Thursday, February 16, 2012

Mental Health Day

Earlier in the week when I was writing about “Acedia”, I mentioned the need for some people to have a “me” day. Some people also refer to such days as mental health days. I am going to have such a day tomorrow. It will be nothing unusual. I will still get up at 6:00 AM like I always do on workdays. I will still drive my wife to her office as I always do. However, instead of driving to my office, I will go up the I-65 ramp on 1st Street and head south. I-65 is always very intense in the downtown area. The traffic and intensity doesn’t seem to lesson until you get to the Brooks Road exit. Once I get past that I can relax, drink my coffee, enjoy my music, be one with the drive. I will get off at the Bardstown exit and turn left on Highway 245. It’s a very scenic drive, at least for now. There is talk of expanding the highway to four lanes all the way into Bardstown for the development of a “Bourbon Trail”. This is due to all of the distilleries in the neighborhood and Kentucky’s desire to make this area similar to California’s Napa Valley. Once I get through Bardstown and turn left at St, Joseph’s Cathedral I will head down Highway 31E to the home of my good friend, Father Dennis. We are going to spend the day together. After a good breakfast at a nearby restaurant, we’ll decide how we will spend the day. Whatever we do, or wherever we go, the day will be peppered with stimulating conversation. Dennis lives very close to the monastery so I expect to make a visit there, too. It’s good to have mental health days, it’s good to have great friends, and it’s good to step away from one’s normal routine whenever possible. Although I may be tired by the time I return home, I will be mentally and spiritually refreshed. I will need to be since the weekend is near and most weekends I am in the most important role of my life which is being Paw Paw to a little girl named Chloe.

Wednesday, February 15, 2012

Encouraging The Young

Yesterday I discovered some pictures on my telephone that I didn’t take. One of them is a picture of me sleeping in my Lazy Boy chair. The artist behind these photos appears to be a seven year old little girl named Chloe. I am happy she did this. First of all, I’m impressed she is smart enough to use my telephone to take pictures. In addition to the picture of me in dreamland, there are a number of photos of different things in my room from a variety of perspectives. I love it that my granddaughter is showing some artistic tendencies. Art is her favorite subject in school. Whenever she visits me on the weekends, she is always drawing and coloring and cutting things out to create something. She does a very good job of drawing whatever she is looking at or something that she is imaging. If you have young children, pay attention to what they do and what seems to give them joy. Gifts and talents take root in our youth. They can be encouraged and developed or ignored and discouraged. I always try to encourage whatever artistic endeavor that Chloe attempts. I probably didn’t do this very well with my own children and no one did it very well with me. We will all become who we are sooner or later and whatever is in us will find a way out. This reminds me of a song lyric from a classic blues song by John Lee Hooker, one of my favorite blues artists. In the song a father is talking to a mother about their child. The father says, “Let that boy boogie woogie. It’s in him and its got to come out”. Whatever our talent or gift, it’s got to come out or we will be forever frustrated. Sometimes it takes years to find our gift. I didn’t start seriously writing until I was 50 years old. So, whatever age you are, follow your bliss, be who you are, and do what you do, whether it’s painting, taking pictures, writing, or doing the boogie woogie.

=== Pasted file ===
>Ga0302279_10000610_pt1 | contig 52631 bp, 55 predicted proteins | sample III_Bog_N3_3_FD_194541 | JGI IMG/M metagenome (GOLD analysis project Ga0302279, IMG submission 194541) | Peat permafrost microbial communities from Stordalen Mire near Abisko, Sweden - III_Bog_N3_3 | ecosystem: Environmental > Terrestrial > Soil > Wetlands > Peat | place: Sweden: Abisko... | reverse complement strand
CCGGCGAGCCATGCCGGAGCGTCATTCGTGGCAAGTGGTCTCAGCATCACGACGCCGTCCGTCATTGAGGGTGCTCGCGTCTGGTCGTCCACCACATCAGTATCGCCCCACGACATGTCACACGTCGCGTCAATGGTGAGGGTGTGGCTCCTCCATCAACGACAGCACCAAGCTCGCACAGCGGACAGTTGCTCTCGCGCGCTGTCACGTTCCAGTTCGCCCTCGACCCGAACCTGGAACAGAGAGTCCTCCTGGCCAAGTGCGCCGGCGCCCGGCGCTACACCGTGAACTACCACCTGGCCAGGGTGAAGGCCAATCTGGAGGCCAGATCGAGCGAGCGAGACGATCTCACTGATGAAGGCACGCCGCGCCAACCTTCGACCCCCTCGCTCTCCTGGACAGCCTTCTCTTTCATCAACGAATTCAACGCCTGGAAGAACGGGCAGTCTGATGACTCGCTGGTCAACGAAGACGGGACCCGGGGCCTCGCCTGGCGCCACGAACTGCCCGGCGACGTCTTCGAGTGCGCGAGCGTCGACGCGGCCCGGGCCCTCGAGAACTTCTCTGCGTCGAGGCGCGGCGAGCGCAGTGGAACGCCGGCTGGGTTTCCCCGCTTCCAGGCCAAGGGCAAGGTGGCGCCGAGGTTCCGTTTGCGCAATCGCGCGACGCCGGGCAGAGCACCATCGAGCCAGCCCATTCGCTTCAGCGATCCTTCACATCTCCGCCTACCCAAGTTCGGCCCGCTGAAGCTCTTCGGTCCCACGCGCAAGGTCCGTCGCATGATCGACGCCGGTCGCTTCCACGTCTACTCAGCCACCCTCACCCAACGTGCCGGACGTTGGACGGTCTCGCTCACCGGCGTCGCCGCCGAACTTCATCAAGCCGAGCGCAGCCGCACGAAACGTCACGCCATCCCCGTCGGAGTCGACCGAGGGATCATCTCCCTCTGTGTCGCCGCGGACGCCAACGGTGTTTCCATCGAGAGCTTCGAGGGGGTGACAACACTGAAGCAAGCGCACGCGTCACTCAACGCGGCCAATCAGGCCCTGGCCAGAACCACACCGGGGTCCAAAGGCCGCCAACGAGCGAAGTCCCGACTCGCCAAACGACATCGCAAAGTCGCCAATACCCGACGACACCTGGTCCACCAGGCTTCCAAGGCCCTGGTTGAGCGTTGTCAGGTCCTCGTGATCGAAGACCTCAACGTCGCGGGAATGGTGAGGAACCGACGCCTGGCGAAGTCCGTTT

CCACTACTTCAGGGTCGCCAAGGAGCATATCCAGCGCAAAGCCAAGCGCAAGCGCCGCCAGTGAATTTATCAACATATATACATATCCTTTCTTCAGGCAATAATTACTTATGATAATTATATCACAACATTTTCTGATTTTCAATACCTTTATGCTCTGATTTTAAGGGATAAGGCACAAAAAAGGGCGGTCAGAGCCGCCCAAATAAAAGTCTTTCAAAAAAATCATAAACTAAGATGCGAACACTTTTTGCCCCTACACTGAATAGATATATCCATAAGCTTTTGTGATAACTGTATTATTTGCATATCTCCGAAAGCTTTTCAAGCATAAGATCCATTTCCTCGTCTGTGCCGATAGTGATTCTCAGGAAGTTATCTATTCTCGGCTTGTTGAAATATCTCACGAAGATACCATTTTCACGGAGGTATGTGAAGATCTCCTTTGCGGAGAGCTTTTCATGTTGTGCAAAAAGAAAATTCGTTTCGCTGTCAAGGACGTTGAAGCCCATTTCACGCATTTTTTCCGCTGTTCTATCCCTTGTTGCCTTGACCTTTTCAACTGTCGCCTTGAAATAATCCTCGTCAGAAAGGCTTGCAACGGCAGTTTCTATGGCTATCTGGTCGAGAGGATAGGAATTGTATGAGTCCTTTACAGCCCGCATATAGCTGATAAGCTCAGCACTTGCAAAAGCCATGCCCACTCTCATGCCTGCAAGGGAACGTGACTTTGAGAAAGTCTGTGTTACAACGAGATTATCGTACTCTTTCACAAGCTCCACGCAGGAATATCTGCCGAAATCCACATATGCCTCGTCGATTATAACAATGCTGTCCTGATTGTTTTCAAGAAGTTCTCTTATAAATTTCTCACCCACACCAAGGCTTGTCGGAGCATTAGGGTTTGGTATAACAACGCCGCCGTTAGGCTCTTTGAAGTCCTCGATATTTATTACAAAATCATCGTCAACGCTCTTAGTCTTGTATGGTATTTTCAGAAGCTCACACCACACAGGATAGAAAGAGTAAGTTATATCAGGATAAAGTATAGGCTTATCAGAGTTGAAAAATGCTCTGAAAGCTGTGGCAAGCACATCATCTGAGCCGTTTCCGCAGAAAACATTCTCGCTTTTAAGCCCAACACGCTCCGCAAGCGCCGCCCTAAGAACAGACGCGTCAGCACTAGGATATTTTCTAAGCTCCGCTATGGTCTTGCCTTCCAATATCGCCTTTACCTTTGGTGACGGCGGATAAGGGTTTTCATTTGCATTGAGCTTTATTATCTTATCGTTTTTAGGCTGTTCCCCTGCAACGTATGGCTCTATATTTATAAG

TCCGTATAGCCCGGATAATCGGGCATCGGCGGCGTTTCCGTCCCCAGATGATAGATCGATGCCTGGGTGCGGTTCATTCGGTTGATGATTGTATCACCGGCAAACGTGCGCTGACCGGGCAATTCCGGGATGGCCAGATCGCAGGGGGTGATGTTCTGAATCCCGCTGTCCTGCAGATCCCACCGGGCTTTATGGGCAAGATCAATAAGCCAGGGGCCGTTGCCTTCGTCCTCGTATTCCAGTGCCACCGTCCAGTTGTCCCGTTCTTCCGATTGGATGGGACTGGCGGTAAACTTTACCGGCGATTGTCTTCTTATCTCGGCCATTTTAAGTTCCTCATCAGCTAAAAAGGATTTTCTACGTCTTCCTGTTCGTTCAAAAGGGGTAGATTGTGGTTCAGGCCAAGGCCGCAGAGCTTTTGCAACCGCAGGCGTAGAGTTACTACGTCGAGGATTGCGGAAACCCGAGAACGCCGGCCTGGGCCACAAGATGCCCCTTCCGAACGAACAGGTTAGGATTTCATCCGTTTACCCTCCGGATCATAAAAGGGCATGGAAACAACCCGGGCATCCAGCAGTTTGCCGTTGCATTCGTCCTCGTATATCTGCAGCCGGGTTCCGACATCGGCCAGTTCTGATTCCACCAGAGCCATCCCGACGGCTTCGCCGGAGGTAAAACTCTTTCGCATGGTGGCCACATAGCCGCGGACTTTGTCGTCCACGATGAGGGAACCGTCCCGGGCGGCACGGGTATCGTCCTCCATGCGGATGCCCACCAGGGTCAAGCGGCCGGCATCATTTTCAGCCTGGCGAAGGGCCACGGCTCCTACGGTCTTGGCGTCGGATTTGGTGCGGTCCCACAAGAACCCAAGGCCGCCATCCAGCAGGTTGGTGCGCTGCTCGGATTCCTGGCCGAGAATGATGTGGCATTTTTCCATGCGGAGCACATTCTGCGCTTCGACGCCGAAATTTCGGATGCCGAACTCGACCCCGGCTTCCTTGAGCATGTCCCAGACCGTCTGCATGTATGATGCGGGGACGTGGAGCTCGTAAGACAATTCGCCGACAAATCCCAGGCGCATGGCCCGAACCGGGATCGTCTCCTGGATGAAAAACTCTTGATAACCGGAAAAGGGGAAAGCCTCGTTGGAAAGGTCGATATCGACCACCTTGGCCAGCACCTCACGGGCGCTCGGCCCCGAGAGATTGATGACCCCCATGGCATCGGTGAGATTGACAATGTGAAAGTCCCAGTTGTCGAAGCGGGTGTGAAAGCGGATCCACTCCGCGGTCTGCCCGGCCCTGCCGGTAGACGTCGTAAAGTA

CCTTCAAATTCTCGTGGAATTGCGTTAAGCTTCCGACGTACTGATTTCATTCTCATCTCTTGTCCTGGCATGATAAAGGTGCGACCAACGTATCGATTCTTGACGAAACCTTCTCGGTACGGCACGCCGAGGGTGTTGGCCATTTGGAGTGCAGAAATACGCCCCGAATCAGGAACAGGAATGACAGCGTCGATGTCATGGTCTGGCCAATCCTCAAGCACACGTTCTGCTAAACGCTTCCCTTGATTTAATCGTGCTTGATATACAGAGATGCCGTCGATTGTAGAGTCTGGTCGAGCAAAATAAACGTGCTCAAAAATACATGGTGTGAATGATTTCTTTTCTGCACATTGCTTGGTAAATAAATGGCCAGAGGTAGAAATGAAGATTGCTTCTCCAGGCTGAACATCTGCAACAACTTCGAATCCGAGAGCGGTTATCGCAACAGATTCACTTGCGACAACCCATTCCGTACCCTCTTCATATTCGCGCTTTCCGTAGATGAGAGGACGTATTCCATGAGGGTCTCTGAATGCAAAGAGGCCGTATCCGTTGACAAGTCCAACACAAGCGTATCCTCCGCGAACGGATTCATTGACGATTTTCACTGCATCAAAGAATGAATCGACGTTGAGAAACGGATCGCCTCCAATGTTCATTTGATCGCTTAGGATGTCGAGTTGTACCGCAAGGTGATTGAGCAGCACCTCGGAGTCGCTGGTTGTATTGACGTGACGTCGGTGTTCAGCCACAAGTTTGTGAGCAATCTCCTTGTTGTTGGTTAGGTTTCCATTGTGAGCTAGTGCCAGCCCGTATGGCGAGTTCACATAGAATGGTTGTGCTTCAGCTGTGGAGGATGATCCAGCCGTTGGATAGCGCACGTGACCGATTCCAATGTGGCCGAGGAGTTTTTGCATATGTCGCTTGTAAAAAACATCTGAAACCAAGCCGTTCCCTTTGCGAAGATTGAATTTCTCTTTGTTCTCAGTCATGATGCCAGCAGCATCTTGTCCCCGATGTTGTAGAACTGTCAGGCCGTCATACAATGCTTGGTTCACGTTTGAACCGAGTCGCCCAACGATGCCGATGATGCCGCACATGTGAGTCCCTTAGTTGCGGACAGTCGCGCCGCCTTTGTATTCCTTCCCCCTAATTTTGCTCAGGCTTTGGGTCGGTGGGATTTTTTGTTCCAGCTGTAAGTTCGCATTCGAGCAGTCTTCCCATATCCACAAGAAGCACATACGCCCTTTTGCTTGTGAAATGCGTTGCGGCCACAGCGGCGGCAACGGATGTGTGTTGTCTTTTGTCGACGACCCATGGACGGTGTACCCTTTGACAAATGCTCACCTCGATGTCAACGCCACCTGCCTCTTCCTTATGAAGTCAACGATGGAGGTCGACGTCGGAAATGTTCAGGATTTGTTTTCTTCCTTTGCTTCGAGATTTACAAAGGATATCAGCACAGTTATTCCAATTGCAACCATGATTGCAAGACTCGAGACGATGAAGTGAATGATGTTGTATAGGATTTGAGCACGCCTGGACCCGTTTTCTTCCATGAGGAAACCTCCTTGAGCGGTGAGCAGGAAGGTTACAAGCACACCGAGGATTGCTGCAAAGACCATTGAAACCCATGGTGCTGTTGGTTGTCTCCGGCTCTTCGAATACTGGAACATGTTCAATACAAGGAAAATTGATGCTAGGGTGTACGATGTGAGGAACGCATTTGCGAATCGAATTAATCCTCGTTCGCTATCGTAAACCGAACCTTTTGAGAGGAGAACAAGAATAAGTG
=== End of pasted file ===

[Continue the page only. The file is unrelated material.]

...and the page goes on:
Tuesday, February 14, 2012